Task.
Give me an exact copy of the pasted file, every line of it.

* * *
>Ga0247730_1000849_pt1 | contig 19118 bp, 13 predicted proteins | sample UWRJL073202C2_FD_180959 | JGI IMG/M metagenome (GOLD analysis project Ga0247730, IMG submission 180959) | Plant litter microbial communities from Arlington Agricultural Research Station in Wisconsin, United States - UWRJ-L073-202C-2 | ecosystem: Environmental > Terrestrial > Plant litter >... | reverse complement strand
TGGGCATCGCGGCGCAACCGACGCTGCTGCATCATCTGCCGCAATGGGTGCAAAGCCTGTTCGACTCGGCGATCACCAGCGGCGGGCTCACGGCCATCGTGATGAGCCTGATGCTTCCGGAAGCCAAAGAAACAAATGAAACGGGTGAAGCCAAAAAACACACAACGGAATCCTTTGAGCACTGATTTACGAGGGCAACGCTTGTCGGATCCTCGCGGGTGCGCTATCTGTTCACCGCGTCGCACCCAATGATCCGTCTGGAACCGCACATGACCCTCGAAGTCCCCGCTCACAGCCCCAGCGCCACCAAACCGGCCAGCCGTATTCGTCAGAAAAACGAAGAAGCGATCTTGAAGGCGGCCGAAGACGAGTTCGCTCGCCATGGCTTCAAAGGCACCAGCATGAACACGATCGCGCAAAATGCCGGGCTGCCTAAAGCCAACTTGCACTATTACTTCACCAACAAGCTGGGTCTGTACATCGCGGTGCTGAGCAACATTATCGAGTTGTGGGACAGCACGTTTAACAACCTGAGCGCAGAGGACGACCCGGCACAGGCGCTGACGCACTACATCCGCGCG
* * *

>Ga0247730_1000849_pt1 | contig 19118 bp, 13 predicted proteins | sample UWRJL073202C2_FD_180959 | JGI IMG/M metagenome (GOLD analysis project Ga0247730, IMG submission 180959) | Plant litter microbial communities from Arlington Agricultural Research Station in Wisconsin, United States - UWRJ-L073-202C-2 | ecosystem: Environmental > Terrestrial > Plant litter >... | reverse complement strand
TGGGCATCGCGGCGCAACCGACGCTGCTGCATCATCTGCCGCAATGGGTGCAAAGCCTGTTCGACTCGGCGATCACCAGCGGCGGGCTCACGGCCATCGTGATGAGCCTGATGCTTCCGGAAGCCAAAGAAACAAATGAAACGGGTGAAGCCAAAAAACACACAACGGAATCCTTTGAGCACTGATTTACGAGGGCAACGCTTGTCGGATCCTCGCGGGTGCGCTATCTGTTCACCGCGTCGCACCCAATGATCCGTCTGGAACCGCACATGACCCTCGAAGTCCCCGCTCACAGCCCCAGCGCCACCAAACCGGCCAGCCGTATTCGTCAGAAAAACGAAGAAGCGATCTTGAAGGCGGCCGAAGACGAGTTCGCTCGCCATGGCTTCAAAGGCACCAGCATGAACACGATCGCGCAAAATGCCGGGCTGCCTAAAGCCAACTTGCACTATTACTTCACCAACAAGCTGGGTCTGTACATCGCGGTGCTGAGCAACATTATCGAGTTGTGGGACAGCACGTTTAACAACCTGAGCGCAGAGGACGACCCGGCACAGGCGCTGACGCACTACATCCGCGCG